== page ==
According to the UN Economic Commission for Latin America, Venezuela is the country that has seen the most spectacular decline in poverty in Latin America: between 2002 and 2010, it went from 48.6% to 27.8% and 22.2% to 10.7% with regard to extreme poverty. In addition, the country now has one of the lowest levels of inequality in the region, which is not insignificant in the most unequal continent of the planet. The changes are therefore very real, very different from the neo-liberal years of the IV Republic (1958-1998). We should add to this the creation of spaces of popular participation, particularly through thousands of communal councils or peasant cooperatives emerging from the land reform; the recent reform of the labour code, the most progressive on the continent; the implementation of the highest minimum wage in the region and the return of the discussion on popular sovereignty, socialism and anti-capitalism, far beyond activist spheres alone. The Chavez campaign program was also clearly oriented around these strategic orientations.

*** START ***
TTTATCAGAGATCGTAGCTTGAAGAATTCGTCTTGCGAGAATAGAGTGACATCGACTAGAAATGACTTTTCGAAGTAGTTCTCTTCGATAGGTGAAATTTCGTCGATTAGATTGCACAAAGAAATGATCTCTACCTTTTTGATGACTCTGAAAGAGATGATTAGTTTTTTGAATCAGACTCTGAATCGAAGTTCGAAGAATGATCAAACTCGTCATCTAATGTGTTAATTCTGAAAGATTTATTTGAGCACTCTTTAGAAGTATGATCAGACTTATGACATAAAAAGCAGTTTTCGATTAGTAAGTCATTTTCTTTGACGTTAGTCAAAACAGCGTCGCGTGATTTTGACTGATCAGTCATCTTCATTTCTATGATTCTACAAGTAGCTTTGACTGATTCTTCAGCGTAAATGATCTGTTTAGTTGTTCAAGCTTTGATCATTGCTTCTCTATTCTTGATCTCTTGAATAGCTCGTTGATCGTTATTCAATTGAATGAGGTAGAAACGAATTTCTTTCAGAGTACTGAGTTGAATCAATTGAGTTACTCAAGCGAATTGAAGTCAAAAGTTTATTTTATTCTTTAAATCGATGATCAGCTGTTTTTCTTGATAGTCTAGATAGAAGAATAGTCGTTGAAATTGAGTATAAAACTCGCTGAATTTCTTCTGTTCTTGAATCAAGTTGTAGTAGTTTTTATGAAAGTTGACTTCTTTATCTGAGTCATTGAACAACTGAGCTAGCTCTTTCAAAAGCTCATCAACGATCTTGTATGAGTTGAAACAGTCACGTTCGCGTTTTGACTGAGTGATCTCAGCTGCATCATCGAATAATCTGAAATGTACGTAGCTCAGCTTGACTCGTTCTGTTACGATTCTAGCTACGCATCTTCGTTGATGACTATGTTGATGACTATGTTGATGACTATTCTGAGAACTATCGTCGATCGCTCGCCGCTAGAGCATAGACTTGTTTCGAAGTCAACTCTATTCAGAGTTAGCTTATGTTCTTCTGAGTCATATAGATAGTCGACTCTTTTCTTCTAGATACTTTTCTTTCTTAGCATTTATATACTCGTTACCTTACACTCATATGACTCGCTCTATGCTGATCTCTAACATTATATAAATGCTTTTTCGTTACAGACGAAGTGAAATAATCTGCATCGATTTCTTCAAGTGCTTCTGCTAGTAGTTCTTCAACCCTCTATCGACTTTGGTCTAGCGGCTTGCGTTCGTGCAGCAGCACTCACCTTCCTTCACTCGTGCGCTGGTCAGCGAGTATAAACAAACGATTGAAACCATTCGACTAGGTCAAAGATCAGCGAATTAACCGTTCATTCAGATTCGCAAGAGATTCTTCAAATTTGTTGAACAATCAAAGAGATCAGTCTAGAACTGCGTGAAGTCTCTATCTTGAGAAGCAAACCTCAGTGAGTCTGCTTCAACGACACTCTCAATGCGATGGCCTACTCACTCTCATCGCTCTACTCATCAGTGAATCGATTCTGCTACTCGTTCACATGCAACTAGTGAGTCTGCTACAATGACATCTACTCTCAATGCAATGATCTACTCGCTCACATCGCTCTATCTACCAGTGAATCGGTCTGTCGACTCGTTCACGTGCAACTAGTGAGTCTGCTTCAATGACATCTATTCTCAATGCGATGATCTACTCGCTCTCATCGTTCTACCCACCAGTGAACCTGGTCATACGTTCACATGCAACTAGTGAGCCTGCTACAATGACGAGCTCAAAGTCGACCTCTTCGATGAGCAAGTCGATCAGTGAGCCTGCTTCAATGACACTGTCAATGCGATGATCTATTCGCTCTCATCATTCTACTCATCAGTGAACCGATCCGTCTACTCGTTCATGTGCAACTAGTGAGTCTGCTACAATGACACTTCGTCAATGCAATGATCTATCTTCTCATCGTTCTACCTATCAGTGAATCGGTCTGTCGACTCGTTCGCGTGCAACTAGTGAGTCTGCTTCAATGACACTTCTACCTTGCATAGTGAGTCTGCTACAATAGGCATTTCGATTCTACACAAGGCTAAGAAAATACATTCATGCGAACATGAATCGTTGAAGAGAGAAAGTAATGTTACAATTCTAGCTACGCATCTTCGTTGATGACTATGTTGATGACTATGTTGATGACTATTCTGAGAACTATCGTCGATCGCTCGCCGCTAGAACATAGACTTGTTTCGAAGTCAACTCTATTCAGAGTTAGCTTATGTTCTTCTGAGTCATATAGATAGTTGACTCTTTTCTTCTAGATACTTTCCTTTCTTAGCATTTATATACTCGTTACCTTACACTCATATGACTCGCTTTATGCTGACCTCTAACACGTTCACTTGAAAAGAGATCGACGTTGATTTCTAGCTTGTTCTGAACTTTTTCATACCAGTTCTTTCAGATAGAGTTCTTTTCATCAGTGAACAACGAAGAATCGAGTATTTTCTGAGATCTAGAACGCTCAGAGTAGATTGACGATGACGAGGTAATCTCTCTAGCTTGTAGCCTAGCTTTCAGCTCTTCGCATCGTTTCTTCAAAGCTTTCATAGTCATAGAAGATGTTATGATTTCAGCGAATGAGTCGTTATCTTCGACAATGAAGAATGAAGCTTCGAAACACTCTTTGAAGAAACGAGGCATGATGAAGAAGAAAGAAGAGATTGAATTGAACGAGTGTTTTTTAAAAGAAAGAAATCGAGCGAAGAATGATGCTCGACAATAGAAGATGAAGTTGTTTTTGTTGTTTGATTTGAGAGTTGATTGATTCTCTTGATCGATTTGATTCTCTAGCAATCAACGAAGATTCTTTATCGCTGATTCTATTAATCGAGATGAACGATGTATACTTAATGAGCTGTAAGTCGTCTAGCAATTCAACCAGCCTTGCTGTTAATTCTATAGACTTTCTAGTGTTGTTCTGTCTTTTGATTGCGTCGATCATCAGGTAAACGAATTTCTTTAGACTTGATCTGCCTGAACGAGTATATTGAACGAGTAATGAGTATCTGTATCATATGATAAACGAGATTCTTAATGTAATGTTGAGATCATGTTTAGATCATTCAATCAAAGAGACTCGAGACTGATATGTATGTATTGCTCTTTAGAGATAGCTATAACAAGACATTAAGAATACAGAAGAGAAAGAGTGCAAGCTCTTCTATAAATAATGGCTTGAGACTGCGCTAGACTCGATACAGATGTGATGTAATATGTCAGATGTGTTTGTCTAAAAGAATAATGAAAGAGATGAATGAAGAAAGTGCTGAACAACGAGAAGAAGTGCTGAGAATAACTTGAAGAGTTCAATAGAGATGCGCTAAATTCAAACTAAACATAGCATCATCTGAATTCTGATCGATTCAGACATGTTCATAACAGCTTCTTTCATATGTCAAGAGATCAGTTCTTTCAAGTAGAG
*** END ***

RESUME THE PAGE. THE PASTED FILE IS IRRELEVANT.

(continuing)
The election also had a clear geopolitical character. A defeat for the candidate of the United Socialist Party of Venezuela (PSUV) and its allies of the Great Patriotic Pole (including the Venezuelan Communist Party) would have strongly degraded the continental relationship of class forces, threatening social and democratic conquests made in the last decade, but also threatening the new relative autonomy of the South in relation to imperialism, the very young Union of South American Nations (UNASUR) and above all, derailed innovative, although still incipient or limited, projects such as the ALBA or the Bank of the South.

Yet, this new electoral victory – very clear and indisputable – cannot hide the many problems unresolved after 13 years of power, the “dilemmas” and the intense contradictions of the Bolivarian process, beyond the speeches on “21st century socialism” (of which we can still barely see the blurred outlines). Let’s mention some of the more obvious:

− Corruption, which remains endemic, and at all institutional levels (and in particular at the level of the governors of the federated states), to the point that we can talk of it begin structural and encysted, the heritage of a rentier oil-dependent state which has not been transformed;